“They’re playing it by ear,” Daly said. “It’s obviously a very difficult situation for the club. It’s a difficult situation for the players, having to conduct training camp away from their families and not really having any certainty with respect to when they’ll be able to return to San Jose with some sense of normalcy.
“Obviously that club will be prepared to play its designated home games at an alternative venue should it come to that.”
Daly didn’t specify that venue, although Gila River, which is a hockey-only arena, would seem to be an obvious choice.
The Sharks find themselves in the same predicament as the Raptors and Blue Jays, who both had to play outside of Toronto this season. The Blue Jays ultimately played most of their home games at Sahlen Field, a Triple-A facility in Buffalo.
Meanwhile, after much negotiation with the Canadian government, the Montreal Canadiens are slated to open the season against the Maple Leafs at Toronto’s Scotiabank Arena Wednesday. Toronto, along with Edmonton, were the two bubble settings where the playoffs were staged when play resumed without incident last year. But Ontario and Quebec have been in various phases of shutdown since the Christmas holidays.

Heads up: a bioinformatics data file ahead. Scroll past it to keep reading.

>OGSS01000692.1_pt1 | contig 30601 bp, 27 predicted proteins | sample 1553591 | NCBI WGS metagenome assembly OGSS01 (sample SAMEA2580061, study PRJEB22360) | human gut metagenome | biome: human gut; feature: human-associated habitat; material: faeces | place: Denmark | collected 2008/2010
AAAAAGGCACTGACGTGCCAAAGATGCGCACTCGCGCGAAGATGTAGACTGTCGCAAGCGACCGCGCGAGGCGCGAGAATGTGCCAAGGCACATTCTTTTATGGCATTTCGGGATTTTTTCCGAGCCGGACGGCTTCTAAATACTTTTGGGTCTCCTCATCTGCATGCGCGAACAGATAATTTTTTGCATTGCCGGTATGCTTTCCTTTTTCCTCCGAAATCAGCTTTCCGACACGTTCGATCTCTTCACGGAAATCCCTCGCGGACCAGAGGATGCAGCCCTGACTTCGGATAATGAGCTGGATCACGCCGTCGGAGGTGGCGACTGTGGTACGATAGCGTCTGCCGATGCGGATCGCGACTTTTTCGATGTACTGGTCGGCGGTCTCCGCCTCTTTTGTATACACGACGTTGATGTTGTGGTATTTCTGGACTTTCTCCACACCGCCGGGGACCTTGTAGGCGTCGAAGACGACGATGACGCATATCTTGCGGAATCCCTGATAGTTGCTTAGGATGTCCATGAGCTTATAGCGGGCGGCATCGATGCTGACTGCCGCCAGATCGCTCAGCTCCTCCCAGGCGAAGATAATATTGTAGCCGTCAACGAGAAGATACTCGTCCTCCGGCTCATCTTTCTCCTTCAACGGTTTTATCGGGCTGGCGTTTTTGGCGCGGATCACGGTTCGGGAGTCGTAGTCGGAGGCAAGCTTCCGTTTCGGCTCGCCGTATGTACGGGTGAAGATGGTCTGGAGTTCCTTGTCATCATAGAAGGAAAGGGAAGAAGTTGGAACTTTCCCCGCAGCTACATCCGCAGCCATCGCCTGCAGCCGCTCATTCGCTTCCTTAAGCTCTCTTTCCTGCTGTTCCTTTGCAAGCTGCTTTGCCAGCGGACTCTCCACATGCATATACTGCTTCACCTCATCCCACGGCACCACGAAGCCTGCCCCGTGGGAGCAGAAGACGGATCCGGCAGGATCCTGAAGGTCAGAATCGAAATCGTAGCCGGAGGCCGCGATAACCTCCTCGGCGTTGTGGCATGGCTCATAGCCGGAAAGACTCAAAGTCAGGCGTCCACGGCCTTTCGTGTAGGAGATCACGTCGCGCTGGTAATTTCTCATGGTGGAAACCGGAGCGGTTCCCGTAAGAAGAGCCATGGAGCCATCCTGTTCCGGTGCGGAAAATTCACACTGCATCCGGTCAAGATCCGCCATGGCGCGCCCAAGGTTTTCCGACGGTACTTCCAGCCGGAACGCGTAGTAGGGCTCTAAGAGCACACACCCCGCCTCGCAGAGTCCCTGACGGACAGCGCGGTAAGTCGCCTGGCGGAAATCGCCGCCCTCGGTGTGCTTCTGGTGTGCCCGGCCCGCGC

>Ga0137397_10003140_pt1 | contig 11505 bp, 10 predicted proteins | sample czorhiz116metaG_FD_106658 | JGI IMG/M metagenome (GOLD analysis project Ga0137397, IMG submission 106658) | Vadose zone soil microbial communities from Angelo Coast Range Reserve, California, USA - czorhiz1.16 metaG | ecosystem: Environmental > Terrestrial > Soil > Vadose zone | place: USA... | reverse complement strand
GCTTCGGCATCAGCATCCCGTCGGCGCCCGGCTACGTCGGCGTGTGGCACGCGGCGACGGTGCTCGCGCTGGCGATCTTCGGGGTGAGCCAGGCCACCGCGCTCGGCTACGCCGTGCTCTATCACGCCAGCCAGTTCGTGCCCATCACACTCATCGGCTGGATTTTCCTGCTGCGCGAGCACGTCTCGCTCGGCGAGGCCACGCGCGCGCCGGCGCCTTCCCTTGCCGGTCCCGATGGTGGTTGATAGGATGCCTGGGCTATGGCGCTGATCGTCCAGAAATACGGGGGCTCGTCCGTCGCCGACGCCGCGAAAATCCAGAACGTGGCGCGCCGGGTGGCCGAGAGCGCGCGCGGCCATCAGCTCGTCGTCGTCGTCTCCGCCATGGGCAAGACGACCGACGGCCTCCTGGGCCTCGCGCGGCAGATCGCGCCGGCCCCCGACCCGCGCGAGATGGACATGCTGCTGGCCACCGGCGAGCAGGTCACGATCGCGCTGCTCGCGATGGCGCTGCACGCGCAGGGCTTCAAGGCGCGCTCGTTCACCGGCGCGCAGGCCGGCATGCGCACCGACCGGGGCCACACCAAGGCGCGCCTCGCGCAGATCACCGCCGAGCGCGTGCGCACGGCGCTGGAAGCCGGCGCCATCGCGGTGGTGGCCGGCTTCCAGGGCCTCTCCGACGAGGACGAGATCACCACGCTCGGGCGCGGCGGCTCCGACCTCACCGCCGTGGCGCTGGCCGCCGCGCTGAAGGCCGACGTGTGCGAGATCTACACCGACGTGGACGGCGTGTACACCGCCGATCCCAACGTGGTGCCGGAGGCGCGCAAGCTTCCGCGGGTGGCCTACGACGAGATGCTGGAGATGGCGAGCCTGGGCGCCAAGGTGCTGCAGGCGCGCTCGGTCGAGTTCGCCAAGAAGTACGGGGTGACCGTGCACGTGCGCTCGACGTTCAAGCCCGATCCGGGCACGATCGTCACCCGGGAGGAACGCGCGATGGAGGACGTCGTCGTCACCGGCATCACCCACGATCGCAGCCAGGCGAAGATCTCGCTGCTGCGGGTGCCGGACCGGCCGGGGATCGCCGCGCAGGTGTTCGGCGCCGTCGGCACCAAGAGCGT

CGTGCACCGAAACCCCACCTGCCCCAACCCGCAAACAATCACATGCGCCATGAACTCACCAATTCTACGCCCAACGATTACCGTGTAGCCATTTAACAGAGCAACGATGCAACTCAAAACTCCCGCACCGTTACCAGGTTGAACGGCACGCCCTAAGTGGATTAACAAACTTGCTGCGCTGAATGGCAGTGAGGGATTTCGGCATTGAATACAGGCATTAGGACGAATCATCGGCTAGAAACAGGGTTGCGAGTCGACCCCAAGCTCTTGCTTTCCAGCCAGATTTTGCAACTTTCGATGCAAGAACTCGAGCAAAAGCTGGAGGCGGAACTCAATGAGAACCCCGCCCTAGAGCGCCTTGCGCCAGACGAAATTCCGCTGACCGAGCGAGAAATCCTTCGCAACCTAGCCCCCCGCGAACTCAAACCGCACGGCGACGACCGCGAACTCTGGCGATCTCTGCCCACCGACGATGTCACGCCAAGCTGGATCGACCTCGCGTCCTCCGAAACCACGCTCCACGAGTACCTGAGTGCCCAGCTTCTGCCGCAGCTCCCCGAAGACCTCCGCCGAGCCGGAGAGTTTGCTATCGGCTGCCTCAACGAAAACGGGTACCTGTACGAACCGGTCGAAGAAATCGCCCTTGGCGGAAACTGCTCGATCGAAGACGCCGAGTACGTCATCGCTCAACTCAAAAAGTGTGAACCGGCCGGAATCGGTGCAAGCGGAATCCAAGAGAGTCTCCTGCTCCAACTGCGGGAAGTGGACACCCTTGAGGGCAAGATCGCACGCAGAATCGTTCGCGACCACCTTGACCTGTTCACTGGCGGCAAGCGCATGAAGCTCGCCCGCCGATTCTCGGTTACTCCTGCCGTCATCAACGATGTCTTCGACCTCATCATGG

All seven Canadian teams are in the North Division and will not cross into the U.S. to play this season.
“It was a good process,” Daly said about getting to this point. “[Canadian health officials] took a lot of time reviewing [our] protocols. At the end of the day, we’re all comfortable that games will be safe not only for NHL participants, but for the communities in which we play.”